When a NIC is placed in promiscuous mode, it will pass all data it receives onto the CPU. Normally, a NIC will ignore data not intended for it's IP or MAC Addresses.
In computer networking, promiscuous mode is a mode for a wired network interface controller (NIC) or wireless network interface controller (WNIC) that causes the controller to pass all traffic it receives to the central processing unit (CPU) rather than passing only the frames that the controller is specifically programmed to receive. This mode is normally used for packet sniffing that takes place on a router or on a computer connected to a wired network or one being part of a wireless LAN. Interfaces are placed into promiscuous mode by software bridges often used with hardware virtualization.
In IEEE 802 networks such as Ethernet or IEEE 802.11, each frame includes a destination MAC address. In non-promiscuous mode, when a NIC receives a frame, it drops it unless the frame is addressed to that NIC's MAC address or is a broadcast or multicast addressed frame. In promiscuous mode, however, the NIC allows all frames through, thus allowing the computer to read frames intended for other machines or network devices.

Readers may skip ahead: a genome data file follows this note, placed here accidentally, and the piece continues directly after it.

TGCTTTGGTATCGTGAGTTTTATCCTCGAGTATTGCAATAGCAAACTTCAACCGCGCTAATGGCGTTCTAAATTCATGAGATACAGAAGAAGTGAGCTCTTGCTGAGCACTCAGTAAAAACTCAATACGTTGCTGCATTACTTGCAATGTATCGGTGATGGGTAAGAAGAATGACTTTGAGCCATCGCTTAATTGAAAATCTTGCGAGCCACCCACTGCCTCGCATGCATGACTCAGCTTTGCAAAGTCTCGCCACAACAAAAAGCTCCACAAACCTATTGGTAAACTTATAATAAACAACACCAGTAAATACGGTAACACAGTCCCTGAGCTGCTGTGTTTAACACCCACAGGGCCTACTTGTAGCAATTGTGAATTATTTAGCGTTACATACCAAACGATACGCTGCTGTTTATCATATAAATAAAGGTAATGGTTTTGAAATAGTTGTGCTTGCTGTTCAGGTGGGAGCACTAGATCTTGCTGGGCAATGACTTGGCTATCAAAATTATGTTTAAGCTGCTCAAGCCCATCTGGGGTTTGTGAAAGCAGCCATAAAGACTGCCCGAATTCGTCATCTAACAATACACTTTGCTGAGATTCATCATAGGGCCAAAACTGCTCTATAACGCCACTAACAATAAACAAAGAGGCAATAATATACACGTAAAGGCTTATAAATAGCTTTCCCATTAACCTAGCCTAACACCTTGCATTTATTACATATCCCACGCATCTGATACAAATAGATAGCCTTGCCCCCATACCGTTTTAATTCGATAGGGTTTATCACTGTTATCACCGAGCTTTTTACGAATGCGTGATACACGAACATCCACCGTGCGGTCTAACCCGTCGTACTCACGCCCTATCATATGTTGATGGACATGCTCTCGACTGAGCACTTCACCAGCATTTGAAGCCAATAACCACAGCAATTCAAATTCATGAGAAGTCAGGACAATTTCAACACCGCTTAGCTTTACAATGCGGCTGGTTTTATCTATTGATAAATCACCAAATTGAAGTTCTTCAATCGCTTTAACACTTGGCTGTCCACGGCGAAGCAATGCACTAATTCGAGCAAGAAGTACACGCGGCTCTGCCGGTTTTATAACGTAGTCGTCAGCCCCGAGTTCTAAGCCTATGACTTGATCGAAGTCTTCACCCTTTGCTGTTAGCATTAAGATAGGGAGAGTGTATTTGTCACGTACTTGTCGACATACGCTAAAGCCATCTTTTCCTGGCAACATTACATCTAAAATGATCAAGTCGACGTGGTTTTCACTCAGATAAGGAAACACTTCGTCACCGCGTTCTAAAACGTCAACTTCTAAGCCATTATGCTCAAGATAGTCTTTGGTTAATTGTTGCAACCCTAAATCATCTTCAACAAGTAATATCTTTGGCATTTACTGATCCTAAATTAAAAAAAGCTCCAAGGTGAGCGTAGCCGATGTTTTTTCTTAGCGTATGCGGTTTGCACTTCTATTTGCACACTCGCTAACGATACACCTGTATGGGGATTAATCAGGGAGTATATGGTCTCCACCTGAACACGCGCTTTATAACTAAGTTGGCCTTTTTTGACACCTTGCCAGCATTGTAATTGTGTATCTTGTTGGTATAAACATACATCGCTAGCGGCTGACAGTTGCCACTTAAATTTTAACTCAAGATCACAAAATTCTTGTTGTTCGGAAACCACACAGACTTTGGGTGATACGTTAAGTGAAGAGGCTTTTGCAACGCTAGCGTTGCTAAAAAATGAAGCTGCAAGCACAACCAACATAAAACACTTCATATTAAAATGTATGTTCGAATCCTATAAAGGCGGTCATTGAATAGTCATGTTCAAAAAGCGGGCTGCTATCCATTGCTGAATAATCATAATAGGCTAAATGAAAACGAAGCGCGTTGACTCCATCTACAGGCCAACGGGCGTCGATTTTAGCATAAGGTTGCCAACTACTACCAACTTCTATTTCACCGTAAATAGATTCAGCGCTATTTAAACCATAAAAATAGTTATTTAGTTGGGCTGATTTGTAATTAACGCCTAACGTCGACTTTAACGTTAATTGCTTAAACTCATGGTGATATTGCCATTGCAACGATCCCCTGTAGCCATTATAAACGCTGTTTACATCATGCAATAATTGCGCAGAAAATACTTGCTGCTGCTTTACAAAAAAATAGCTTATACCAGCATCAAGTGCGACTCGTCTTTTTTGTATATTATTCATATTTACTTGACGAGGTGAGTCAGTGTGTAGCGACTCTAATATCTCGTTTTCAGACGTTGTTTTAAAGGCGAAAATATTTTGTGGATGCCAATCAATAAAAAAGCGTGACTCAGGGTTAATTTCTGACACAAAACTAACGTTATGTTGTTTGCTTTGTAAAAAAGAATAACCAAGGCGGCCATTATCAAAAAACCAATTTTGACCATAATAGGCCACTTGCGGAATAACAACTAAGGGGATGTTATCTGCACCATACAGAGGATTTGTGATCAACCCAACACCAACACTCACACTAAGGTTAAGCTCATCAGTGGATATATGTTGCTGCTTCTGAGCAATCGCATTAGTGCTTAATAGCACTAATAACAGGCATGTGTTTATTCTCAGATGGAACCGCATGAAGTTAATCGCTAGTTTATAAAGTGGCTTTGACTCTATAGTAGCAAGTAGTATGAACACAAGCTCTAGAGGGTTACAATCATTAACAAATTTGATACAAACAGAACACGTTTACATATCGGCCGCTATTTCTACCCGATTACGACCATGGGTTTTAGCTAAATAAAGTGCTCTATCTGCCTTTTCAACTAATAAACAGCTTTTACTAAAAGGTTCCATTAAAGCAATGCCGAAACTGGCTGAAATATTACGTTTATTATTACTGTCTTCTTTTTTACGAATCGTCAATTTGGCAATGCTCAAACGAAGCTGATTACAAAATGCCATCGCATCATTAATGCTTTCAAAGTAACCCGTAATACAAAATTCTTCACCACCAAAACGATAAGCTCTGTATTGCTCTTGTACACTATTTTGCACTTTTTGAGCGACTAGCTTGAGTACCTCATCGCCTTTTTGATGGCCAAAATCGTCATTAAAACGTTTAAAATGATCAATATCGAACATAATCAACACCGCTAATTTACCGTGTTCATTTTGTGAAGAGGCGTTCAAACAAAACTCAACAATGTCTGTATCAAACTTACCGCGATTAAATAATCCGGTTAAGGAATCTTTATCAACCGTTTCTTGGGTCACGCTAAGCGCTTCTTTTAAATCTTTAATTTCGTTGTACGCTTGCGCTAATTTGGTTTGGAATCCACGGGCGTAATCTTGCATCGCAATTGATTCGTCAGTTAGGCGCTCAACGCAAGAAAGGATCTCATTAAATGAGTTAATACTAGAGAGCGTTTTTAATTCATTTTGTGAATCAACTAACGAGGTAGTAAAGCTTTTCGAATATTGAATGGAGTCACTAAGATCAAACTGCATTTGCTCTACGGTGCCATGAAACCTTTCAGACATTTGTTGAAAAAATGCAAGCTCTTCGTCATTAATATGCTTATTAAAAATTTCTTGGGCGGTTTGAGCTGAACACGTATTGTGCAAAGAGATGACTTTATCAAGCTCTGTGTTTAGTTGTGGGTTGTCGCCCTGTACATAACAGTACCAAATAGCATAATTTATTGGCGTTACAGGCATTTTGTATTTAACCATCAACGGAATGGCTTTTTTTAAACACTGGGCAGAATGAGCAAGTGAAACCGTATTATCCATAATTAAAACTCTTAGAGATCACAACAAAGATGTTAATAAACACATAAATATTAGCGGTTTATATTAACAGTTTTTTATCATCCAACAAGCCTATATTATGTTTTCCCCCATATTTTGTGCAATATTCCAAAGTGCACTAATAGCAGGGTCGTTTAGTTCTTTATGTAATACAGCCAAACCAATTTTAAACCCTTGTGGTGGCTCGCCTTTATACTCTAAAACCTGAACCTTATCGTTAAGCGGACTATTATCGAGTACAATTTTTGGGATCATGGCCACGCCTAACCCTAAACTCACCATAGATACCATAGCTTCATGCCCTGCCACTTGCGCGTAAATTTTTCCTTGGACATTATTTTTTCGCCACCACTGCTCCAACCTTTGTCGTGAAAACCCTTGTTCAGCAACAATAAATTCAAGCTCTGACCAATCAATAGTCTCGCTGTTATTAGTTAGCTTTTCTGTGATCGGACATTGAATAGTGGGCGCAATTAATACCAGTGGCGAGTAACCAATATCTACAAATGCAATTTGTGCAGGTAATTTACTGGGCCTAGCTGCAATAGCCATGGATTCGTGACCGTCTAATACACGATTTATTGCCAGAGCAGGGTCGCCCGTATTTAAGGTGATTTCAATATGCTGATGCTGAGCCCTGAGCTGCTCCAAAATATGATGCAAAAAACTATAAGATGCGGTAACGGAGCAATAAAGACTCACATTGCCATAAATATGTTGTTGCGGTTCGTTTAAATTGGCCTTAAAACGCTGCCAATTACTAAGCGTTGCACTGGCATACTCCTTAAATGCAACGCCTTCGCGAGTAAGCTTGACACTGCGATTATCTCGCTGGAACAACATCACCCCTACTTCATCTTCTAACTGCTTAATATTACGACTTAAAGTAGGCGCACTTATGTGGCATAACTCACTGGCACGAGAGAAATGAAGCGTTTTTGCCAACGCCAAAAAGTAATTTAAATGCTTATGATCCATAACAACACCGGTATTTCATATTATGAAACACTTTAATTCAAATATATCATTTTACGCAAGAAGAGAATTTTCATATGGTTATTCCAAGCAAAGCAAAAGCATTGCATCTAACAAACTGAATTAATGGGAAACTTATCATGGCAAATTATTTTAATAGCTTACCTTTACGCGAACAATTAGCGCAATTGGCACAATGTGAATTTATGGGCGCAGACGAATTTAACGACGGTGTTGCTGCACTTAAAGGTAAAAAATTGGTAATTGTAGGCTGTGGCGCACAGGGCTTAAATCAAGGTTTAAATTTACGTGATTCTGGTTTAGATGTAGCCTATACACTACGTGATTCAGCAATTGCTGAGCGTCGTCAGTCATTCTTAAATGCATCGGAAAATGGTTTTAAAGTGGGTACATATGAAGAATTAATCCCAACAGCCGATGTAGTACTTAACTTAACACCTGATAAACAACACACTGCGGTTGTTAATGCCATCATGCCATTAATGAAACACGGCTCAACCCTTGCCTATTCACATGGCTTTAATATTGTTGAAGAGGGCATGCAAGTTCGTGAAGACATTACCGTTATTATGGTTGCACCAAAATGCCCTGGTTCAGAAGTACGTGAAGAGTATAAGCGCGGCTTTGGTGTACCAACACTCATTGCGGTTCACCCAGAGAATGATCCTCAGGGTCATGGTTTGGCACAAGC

Many operating systems require superuser privileges to enable promiscuous mode. A non-routing node in promiscuous mode can generally only monitor traffic to and from other nodes within the same broadcast domain (for Ethernet and IEEE 802.11) or ring (for Token Ring). Computers attached to the same Ethernet hub satisfy this requirement, which is why network switches are used to combat malicious use of promiscuous mode. A router may monitor all traffic that it routes.
Promiscuous mode is often used to diagnose network